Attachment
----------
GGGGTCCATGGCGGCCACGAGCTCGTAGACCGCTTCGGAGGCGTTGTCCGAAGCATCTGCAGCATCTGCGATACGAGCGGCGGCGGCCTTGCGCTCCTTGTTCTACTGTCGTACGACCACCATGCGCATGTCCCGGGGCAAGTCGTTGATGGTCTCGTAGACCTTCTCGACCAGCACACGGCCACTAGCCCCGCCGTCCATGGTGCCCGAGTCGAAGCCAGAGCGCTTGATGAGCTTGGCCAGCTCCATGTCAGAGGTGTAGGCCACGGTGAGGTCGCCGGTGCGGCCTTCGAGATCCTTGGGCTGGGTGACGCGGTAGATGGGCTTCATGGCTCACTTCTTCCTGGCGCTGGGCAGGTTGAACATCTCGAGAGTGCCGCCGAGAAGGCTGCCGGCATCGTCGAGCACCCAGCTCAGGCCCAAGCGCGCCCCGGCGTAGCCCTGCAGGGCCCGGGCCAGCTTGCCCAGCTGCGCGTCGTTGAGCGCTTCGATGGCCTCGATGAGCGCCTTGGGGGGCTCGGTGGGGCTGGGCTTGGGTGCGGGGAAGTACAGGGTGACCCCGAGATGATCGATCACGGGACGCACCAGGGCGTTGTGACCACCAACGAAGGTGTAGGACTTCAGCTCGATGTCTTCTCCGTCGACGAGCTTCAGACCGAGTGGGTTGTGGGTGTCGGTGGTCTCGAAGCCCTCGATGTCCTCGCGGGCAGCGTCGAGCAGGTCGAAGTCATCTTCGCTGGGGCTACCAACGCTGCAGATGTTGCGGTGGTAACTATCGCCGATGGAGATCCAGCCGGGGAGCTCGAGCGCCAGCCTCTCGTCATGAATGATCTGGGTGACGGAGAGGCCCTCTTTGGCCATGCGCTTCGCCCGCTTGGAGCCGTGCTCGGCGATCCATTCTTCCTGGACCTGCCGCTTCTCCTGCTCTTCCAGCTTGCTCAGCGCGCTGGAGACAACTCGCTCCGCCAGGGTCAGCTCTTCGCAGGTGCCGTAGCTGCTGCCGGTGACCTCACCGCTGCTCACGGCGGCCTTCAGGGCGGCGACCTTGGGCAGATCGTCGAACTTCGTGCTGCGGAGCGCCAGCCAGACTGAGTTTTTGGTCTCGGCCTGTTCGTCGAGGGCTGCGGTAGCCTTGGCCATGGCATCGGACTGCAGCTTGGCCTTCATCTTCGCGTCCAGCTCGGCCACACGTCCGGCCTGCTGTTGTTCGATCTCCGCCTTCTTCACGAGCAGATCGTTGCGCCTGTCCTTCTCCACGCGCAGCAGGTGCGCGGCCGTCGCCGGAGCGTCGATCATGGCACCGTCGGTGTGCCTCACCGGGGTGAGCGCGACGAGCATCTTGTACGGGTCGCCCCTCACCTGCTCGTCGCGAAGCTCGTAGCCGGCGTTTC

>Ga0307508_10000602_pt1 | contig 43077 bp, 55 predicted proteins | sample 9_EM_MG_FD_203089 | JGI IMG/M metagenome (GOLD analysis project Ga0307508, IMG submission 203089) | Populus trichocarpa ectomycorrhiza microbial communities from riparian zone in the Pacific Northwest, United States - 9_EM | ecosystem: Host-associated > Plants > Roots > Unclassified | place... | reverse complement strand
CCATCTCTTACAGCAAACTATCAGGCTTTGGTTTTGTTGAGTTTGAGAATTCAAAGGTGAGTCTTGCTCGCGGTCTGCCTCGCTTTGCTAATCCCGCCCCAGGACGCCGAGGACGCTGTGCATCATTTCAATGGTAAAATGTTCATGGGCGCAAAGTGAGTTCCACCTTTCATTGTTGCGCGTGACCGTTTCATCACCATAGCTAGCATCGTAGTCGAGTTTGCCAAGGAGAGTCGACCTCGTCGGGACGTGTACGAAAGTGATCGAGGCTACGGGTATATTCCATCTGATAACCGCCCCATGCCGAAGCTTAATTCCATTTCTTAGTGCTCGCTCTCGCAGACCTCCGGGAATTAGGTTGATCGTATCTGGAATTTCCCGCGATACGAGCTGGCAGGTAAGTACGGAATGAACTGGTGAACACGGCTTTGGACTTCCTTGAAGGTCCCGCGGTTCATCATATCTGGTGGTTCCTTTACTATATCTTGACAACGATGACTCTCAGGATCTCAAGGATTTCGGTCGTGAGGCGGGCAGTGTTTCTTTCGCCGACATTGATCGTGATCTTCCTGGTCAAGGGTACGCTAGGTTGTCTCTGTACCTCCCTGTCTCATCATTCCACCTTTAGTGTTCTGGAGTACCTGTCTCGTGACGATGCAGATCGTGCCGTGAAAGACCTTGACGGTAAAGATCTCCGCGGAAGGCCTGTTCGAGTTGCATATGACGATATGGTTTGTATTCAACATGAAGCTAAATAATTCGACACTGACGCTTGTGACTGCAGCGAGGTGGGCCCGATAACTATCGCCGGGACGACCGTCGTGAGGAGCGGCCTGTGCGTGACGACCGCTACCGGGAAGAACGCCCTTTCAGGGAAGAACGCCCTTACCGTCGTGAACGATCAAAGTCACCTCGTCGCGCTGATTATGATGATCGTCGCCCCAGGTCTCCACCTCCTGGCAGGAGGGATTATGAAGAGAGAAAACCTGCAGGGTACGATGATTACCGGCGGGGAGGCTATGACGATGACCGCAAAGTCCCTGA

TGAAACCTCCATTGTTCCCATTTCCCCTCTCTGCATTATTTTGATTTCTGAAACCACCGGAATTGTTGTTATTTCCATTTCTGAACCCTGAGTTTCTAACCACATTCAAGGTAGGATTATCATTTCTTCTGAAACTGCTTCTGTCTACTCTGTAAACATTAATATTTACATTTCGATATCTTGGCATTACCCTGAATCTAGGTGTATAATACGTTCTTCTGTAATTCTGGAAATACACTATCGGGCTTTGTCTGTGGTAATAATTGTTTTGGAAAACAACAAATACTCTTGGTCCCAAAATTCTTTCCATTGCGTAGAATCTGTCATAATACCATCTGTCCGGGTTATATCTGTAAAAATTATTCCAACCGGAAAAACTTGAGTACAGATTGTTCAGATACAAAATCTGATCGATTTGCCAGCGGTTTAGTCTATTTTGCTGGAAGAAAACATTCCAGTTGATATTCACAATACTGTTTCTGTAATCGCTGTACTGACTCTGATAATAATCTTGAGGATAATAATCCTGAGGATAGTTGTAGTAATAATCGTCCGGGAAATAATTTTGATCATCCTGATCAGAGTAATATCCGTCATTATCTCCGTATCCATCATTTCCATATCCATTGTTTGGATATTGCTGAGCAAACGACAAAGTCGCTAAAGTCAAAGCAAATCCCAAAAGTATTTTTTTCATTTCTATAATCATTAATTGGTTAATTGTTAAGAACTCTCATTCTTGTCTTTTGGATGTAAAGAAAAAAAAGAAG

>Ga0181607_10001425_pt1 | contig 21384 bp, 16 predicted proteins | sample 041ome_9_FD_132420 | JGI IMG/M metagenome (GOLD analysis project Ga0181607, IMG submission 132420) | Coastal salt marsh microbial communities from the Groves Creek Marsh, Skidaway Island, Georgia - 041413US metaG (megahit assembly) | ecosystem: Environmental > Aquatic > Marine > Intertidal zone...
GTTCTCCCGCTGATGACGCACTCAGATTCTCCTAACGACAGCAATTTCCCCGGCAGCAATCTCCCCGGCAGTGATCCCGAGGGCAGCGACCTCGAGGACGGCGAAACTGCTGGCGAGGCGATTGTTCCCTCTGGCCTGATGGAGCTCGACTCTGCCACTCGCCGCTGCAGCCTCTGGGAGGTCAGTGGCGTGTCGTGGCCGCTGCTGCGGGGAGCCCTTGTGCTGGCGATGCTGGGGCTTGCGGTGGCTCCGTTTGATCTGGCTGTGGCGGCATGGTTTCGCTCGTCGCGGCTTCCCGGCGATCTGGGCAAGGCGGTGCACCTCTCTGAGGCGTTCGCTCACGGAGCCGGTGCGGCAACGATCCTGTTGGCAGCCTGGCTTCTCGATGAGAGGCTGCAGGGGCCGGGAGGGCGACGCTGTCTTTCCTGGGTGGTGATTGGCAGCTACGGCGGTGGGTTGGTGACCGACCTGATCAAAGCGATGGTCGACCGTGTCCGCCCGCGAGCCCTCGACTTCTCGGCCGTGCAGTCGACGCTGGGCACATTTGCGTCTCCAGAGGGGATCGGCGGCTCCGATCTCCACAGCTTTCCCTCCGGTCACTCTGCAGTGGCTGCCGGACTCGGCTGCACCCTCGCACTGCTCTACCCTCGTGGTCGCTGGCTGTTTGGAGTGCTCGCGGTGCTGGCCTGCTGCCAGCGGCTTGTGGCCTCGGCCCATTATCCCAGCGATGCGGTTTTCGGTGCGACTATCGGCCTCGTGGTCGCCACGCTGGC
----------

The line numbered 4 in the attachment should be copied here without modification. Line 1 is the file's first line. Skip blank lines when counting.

TGAAACCTCCATTGTTCCCATTTCCCCTCTCTGCATTATTTTGATTTCTGAAACCACCGGAATTGTTGTTATTTCCATTTCTGAACCCTGAGTTTCTAACCACATTCAAGGTAGGATTATCATTTCTTCTGAAACTGCTTCTGTCTACTCTGTAAACATTAATATTTACATTTCGATATCTTGGCATTACCCTGAATCTAGGTGTATAATACGTTCTTCTGTAATTCTGGAAATACACTATCGGGCTTTGTCTGTGGTAATAATTGTTTTGGAAAACAACAAATACTCTTGGTCCCAAAATTCTTTCCATTGCGTAGAATCTGTCATAATACCATCTGTCCGGGTTATATCTGTAAAAATTATTCCAACCGGAAAAACTTGAGTACAGATTGTTCAGATACAAAATCTGATCGATTTGCCAGCGGTTTAGTCTATTTTGCTGGAAGAAAACATTCCAGTTGATATTCACAATACTGTTTCTGTAATCGCTGTACTGACTCTGATAATAATCTTGAGGATAATAATCCTGAGGATAGTTGTAGTAATAATCGTCCGGGAAATAATTTTGATCATCCTGATCAGAGTAATATCCGTCATTATCTCCGTATCCATCATTTCCATATCCATTGTTTGGATATTGCTGAGCAAACGACAAAGTCGCTAAAGTCAAAGCAAATCCCAAAAGTATTTTTTTCATTTCTATAATCATTAATTGGTTAATTGTTAAGAACTCTCATTCTTGTCTTTTGGATGTAAAGAAAAAAAAGAAG